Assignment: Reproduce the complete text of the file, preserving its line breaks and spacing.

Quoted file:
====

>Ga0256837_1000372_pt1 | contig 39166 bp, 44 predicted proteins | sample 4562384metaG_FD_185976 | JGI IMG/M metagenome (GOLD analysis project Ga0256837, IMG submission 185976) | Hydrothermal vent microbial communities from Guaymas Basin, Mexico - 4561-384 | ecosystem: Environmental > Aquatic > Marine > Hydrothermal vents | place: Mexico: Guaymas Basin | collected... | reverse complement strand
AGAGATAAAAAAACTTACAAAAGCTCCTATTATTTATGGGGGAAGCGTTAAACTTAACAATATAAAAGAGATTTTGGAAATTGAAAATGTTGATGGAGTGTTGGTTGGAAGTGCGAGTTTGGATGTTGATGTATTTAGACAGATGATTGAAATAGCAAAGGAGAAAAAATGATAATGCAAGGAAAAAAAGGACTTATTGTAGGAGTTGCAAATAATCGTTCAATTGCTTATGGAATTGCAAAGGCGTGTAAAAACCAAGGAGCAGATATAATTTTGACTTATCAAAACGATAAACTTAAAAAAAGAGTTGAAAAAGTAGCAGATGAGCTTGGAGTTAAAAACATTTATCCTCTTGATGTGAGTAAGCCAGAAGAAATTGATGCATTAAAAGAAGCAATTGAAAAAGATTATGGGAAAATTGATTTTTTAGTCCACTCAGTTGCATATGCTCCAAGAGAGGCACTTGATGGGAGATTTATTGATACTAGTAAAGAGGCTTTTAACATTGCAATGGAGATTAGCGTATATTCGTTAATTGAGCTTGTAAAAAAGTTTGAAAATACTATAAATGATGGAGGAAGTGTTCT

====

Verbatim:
>Ga0256837_1000372_pt1 | contig 39166 bp, 44 predicted proteins | sample 4562384metaG_FD_185976 | JGI IMG/M metagenome (GOLD analysis project Ga0256837, IMG submission 185976) | Hydrothermal vent microbial communities from Guaymas Basin, Mexico - 4561-384 | ecosystem: Environmental > Aquatic > Marine > Hydrothermal vents | place: Mexico: Guaymas Basin | collected... | reverse complement strand
AGAGATAAAAAAACTTACAAAAGCTCCTATTATTTATGGGGGAAGCGTTAAACTTAACAATATAAAAGAGATTTTGGAAATTGAAAATGTTGATGGAGTGTTGGTTGGAAGTGCGAGTTTGGATGTTGATGTATTTAGACAGATGATTGAAATAGCAAAGGAGAAAAAATGATAATGCAAGGAAAAAAAGGACTTATTGTAGGAGTTGCAAATAATCGTTCAATTGCTTATGGAATTGCAAAGGCGTGTAAAAACCAAGGAGCAGATATAATTTTGACTTATCAAAACGATAAACTTAAAAAAAGAGTTGAAAAAGTAGCAGATGAGCTTGGAGTTAAAAACATTTATCCTCTTGATGTGAGTAAGCCAGAAGAAATTGATGCATTAAAAGAAGCAATTGAAAAAGATTATGGGAAAATTGATTTTTTAGTCCACTCAGTTGCATATGCTCCAAGAGAGGCACTTGATGGGAGATTTATTGATACTAGTAAAGAGGCTTTTAACATTGCAATGGAGATTAGCGTATATTCGTTAATTGAGCTTGTAAAAAAGTTTGAAAATACTATAAATGATGGAGGAAGTGTTCT